Long-Term Outlook for Volcanic Activity in Long Valley Caldera
and the Mono-Inyo Craters Volcanic Chain
The area of eastern California that includes
Long Valley Caldera and the Mono-Inyo Craters volcanic chain has a
long history of geologic
activity that includes both earthquakes and volcanic eruptions.
This activity is likely to continue long into the future. Geologic processes
proceed at a ponderous pace, however, and when measured in the time-scale
of a human lifetime, volcanic eruptions or destructive earthquakes
are infrequent events. How does this ongoing geologic activity
affect those who live in or visit this area of spectacular eastern
The best guide to the future behavior of a volcano
or volcanic system is its past behavior. Geological studies of Long
Valley Caldera and the Mono-Inyo Craters volcanic chain indicate that:
- Future eruptions are more likely to
occur somewhere along the Mono-Inyo Craters volcanic chain than
from the resurgent dome or south moat area within the caldera.
- In the absence of unrest (earthquake
swarms, ground deformation, gas emissions, and fumarole activity),
the odds of an eruption occurring in any given year along the chain
are one in a few hundred (comparable to the odds for a great [magnitude
8] earthquake along the San Andreas fault in coastal California).
- Unrest can temporarily increase the
odds of an eruption, depending on the nature, intensity, and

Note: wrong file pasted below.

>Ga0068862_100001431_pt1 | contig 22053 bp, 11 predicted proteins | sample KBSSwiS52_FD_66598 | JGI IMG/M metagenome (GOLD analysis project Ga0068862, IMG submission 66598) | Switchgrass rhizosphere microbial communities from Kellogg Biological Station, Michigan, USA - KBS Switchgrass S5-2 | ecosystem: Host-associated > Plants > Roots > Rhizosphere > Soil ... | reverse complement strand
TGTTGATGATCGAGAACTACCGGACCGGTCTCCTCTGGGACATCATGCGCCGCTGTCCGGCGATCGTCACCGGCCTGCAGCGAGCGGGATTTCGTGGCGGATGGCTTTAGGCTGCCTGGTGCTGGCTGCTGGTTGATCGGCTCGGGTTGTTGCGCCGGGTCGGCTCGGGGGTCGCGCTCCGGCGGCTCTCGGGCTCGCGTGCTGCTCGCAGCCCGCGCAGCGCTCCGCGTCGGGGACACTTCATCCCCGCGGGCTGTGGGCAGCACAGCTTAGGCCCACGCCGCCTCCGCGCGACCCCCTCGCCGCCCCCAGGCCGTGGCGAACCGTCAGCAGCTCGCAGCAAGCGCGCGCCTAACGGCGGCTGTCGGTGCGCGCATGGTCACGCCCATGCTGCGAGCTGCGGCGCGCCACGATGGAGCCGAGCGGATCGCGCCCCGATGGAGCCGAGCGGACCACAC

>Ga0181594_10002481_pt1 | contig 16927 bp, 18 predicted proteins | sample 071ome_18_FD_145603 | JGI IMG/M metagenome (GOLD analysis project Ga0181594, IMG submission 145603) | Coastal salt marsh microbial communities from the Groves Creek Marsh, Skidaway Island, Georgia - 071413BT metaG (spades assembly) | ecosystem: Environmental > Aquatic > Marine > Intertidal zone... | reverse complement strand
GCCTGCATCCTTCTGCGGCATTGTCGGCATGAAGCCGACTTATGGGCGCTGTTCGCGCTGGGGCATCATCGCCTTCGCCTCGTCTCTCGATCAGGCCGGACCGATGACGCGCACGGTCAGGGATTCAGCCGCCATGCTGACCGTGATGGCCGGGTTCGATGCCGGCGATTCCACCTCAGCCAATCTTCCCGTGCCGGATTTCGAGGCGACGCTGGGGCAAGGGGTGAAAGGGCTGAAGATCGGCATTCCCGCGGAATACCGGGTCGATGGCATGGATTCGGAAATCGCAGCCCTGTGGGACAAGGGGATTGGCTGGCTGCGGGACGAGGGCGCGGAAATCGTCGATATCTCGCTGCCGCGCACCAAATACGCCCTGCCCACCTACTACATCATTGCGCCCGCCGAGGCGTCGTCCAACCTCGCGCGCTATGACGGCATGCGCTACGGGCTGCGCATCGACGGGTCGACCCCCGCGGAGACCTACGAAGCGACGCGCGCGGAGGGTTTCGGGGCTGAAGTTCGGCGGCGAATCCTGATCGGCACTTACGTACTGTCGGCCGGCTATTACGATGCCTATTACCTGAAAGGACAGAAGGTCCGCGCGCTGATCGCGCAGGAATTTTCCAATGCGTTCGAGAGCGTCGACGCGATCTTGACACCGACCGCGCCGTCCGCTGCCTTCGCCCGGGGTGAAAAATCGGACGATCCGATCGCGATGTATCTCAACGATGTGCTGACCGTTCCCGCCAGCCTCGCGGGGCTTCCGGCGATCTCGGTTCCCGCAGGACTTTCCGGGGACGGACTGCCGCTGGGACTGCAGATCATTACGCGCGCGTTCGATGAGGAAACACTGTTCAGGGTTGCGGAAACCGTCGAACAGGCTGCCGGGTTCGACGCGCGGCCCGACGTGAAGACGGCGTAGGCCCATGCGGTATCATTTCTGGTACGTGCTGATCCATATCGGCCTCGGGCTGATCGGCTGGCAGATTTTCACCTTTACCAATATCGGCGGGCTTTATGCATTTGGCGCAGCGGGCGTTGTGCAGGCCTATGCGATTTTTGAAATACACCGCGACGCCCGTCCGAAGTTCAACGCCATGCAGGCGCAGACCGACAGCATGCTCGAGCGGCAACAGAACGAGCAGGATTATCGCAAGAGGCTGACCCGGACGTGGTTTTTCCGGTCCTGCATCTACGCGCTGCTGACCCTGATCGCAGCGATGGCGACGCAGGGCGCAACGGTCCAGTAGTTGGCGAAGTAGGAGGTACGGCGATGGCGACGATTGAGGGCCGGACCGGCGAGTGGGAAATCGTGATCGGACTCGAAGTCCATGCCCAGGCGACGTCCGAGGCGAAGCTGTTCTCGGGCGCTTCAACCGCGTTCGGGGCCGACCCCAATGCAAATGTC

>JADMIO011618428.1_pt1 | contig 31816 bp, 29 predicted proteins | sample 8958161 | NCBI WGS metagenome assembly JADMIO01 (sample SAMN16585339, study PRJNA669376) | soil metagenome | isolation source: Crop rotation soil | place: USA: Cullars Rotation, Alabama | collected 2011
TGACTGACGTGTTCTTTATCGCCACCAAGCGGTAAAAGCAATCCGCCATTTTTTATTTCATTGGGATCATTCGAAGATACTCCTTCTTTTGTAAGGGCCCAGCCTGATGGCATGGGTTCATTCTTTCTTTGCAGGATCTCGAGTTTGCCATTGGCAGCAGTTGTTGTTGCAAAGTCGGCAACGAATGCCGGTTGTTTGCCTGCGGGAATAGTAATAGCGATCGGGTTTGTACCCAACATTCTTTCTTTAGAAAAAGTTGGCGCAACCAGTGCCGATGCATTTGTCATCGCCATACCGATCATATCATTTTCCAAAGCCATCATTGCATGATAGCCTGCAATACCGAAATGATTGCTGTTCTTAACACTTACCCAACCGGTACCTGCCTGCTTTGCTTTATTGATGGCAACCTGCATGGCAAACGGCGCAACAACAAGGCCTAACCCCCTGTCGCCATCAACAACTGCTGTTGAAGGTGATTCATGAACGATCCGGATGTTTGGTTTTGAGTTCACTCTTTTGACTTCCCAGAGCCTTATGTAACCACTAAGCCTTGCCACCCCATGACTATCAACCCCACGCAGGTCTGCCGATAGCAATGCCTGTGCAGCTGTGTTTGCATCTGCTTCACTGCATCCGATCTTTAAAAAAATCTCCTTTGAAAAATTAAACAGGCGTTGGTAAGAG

location of the unrest. Current, relatively low levels of unrest
increase the odds of an eruption only slightly.
- Future eruptions are likely to be
explosive in style but small to moderate in size
- Effusive (non-explosive), Hawaiian
style eruptions are also possible but somewhat less likely.
- The odds that a small eruption
somewhere along the chain will have a significant impact on any
specified place along the chain are roughly one in a thousand in
a given year.
- Larger eruptions are possible but less
common (and thus less likely) than smaller ones (true for
- Massive eruptions of the size that
accompanied formation of Long Valley Caldera 760,000 years ago
are extremely rare (none have occurred during the period of written
human history). Scientists see no evidence that an eruption of
such catastrophic proportions might be brewing beneath Long Valley
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U.S. Department of the Interior,
U.S. Geological Survey, Menlo Park, California, USA
Contact: Long Valley Web Team